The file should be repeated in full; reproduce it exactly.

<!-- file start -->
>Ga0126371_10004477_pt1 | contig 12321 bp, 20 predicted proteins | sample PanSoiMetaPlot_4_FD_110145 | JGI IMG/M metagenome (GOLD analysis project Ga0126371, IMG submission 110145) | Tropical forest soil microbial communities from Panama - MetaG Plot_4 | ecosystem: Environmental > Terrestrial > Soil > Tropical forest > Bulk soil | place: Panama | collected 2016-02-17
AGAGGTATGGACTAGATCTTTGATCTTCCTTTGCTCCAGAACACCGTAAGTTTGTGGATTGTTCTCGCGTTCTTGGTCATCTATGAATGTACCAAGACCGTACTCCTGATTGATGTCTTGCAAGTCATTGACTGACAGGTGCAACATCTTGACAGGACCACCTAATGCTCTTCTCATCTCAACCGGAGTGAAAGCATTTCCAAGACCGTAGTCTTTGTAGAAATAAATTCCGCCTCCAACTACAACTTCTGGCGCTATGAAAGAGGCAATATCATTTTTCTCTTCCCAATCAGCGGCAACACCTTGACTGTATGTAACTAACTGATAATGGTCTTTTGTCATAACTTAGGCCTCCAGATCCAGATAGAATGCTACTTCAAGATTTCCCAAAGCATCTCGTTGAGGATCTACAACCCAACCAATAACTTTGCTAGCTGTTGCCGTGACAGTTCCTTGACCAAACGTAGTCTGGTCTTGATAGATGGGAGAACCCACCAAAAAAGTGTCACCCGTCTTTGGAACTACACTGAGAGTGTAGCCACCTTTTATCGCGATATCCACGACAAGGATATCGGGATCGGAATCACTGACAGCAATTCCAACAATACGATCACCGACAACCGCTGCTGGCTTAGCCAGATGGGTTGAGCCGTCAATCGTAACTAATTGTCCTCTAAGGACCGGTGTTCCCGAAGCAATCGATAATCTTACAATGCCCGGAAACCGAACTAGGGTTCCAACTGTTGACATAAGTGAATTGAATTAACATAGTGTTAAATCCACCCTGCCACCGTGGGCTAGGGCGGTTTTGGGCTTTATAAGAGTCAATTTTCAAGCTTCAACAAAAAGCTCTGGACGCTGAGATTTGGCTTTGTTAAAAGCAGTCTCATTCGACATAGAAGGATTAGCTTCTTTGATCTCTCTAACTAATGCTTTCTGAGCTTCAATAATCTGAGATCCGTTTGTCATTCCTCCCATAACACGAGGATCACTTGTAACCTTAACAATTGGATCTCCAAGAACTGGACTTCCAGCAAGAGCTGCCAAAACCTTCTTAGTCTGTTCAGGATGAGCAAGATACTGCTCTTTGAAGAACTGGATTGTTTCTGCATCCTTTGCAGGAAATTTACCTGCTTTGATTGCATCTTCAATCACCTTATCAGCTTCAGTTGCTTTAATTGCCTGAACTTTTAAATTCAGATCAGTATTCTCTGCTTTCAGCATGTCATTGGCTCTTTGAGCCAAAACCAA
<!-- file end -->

>Ga0126371_10004477_pt1 | contig 12321 bp, 20 predicted proteins | sample PanSoiMetaPlot_4_FD_110145 | JGI IMG/M metagenome (GOLD analysis project Ga0126371, IMG submission 110145) | Tropical forest soil microbial communities from Panama - MetaG Plot_4 | ecosystem: Environmental > Terrestrial > Soil > Tropical forest > Bulk soil | place: Panama | collected 2016-02-17
AGAGGTATGGACTAGATCTTTGATCTTCCTTTGCTCCAGAACACCGTAAGTTTGTGGATTGTTCTCGCGTTCTTGGTCATCTATGAATGTACCAAGACCGTACTCCTGATTGATGTCTTGCAAGTCATTGACTGACAGGTGCAACATCTTGACAGGACCACCTAATGCTCTTCTCATCTCAACCGGAGTGAAAGCATTTCCAAGACCGTAGTCTTTGTAGAAATAAATTCCGCCTCCAACTACAACTTCTGGCGCTATGAAAGAGGCAATATCATTTTTCTCTTCCCAATCAGCGGCAACACCTTGACTGTATGTAACTAACTGATAATGGTCTTTTGTCATAACTTAGGCCTCCAGATCCAGATAGAATGCTACTTCAAGATTTCCCAAAGCATCTCGTTGAGGATCTACAACCCAACCAATAACTTTGCTAGCTGTTGCCGTGACAGTTCCTTGACCAAACGTAGTCTGGTCTTGATAGATGGGAGAACCCACCAAAAAAGTGTCACCCGTCTTTGGAACTACACTGAGAGTGTAGCCACCTTTTATCGCGATATCCACGACAAGGATATCGGGATCGGAATCACTGACAGCAATTCCAACAATACGATCACCGACAACCGCTGCTGGCTTAGCCAGATGGGTTGAGCCGTCAATCGTAACTAATTGTCCTCTAAGGACCGGTGTTCCCGAAGCAATCGATAATCTTACAATGCCCGGAAACCGAACTAGGGTTCCAACTGTTGACATAAGTGAATTGAATTAACATAGTGTTAAATCCACCCTGCCACCGTGGGCTAGGGCGGTTTTGGGCTTTATAAGAGTCAATTTTCAAGCTTCAACAAAAAGCTCTGGACGCTGAGATTTGGCTTTGTTAAAAGCAGTCTCATTCGACATAGAAGGATTAGCTTCTTTGATCTCTCTAACTAATGCTTTCTGAGCTTCAATAATCTGAGATCCGTTTGTCATTCCTCCCATAACACGAGGATCACTTGTAACCTTAACAATTGGATCTCCAAGAACTGGACTTCCAGCAAGAGCTGCCAAAACCTTCTTAGTCTGTTCAGGATGAGCAAGATACTGCTCTTTGAAGAACTGGATTGTTTCTGCATCCTTTGCAGGAAATTTACCTGCTTTGATTGCATCTTCAATCACCTTATCAGCTTCAGTTGCTTTAATTGCCTGAACTTTTAAATTCAGATCAGTATTCTCTGCTTTCAGCATGTCATTGGCTCTTTGAGCCAAAACCAA